March 08, 2006

CARING FOR COMMUNITY

Guest opinion submitted by Idaho Senator Mike Crapo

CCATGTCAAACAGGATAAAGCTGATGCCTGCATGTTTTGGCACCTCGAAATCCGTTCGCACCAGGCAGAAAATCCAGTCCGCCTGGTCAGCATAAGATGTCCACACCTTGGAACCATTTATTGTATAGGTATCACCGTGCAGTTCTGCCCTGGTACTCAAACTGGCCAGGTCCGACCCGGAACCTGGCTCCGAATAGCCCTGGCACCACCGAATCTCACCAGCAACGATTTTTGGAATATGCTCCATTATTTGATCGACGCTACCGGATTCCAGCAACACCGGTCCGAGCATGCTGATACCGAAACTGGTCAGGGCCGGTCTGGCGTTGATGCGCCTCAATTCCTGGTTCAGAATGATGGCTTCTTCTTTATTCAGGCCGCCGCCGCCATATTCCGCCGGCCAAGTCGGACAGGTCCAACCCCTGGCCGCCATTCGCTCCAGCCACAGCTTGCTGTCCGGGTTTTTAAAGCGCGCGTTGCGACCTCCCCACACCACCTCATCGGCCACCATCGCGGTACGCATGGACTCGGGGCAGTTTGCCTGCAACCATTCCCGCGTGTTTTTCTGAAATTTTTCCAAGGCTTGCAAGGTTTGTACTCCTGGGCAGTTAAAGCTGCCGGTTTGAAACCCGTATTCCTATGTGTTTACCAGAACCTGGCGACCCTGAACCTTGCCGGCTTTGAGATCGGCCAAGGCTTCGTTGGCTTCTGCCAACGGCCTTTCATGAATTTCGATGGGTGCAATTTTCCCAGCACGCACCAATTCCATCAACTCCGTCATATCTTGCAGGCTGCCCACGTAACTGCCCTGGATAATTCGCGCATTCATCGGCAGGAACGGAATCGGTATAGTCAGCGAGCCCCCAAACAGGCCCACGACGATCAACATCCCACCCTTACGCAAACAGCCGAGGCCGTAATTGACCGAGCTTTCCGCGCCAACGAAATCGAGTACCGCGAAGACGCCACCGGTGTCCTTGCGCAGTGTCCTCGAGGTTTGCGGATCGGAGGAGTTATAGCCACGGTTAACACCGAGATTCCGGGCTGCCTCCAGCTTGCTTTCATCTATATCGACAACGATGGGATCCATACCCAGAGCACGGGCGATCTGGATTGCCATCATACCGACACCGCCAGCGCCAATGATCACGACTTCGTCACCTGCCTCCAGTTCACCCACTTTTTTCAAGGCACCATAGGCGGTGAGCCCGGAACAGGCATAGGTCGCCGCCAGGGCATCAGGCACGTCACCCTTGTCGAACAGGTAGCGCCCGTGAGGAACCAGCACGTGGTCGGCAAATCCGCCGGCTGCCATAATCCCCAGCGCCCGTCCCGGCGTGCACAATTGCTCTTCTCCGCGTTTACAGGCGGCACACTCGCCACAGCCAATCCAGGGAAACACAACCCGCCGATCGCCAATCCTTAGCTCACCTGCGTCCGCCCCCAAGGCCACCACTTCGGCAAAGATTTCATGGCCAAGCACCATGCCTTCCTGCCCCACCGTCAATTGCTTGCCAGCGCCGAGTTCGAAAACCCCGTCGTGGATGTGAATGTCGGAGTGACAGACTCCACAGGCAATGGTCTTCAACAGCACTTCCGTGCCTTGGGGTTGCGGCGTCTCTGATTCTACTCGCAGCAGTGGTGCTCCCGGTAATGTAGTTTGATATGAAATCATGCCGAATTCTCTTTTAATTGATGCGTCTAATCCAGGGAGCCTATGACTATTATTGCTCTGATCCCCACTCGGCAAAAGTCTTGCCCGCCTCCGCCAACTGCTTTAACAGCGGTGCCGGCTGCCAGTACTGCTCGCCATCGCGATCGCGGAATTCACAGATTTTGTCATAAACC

The grass is not always greener on the other side of the fence. Fences have nothing to do with it. The grass is greenest where it is watered.Moral: When crossing over fences, carry water with you and tend the grass wherever you may be.-Robert Fulghum (1937- ) American writerFebruary is a month associated primarily with Valentines Day--a time when many of us share love, friendship and encouragement with family and friends. It is a time when caring for others is at the forefront of our thoughts and a good opportunity to reflect on what that means in our daily lives, beyond the flowers, chocolate or dinners associated with February 14. Sometimes, watching the nightly news or reading the paper can leave one feeling a little hopeless about the state of our world. Earlier this month, I led a news conference kicking off National Teen Dating Violence Awareness and Prevention Week. A poignant personal story was told by a young woman who was the victim of horrific teen dating violence. And what struck me most about her experience was the fact that no one would listen to her. Not her friends or the adult authority figures in her school or in law enforcement. Not even those who saw her boyfriend lift her off the floor of the school hallway by her throat. I hear and read about methamphetamine use in Idaho, and the growing number of teenagers who are making it their drug of choiceâ??in Idaho high schools. With something that can only be described as utter horror and despair, I watched and heard the terrible story of the Groene family and children unfold in North Idaho last summer. In communities across Idaho, wives, husbands and children are prisoners in their own homes--what is supposed to be a place of refuge represents only pain and fear. With these things happening every day in every community, we need February, and we need it more than once a year. February is about, very simply, tending the grass. Idahoans know all too well what happens when there isnâ??t enough water--fires start, plants wither, animals suffer. The same goes for relationships and community. Tending the grass means listening to a cry for help hiding behind an off-hand remark in an otherwise light-hearted conversation. Tending the grass means taking the time to befriend someone or do a favor for a stranger. Tending the grass can even mean tending your own yardâ??spending meaningful time with your family and friends. Tending your yard can also involve the very difficult step of finding help for yourself. February is also great time to thank the landscapers who dig up the weeds of fear, injury and abuse in our communities and keep homes and schools fertile ground for healthy thriving relationships. These are the men and women who are on the other end of the domestic violence hotline. These are the law enforcement officers who keep streets safe for our children. These are teachers who see the unmistakable signs of child abuseâ??and report it. These are friends or family members who take the time to ask, â??How are you really doing?â??â??and perhaps more important, listen to the answer. As spring approaches and thoughts turn to gardens and new life, itâ??s important to remember to encourage and grow positive relationships in our homes and our communities. Hope, like spring, eagerly awaits a good gardener.WORD COUNT: 569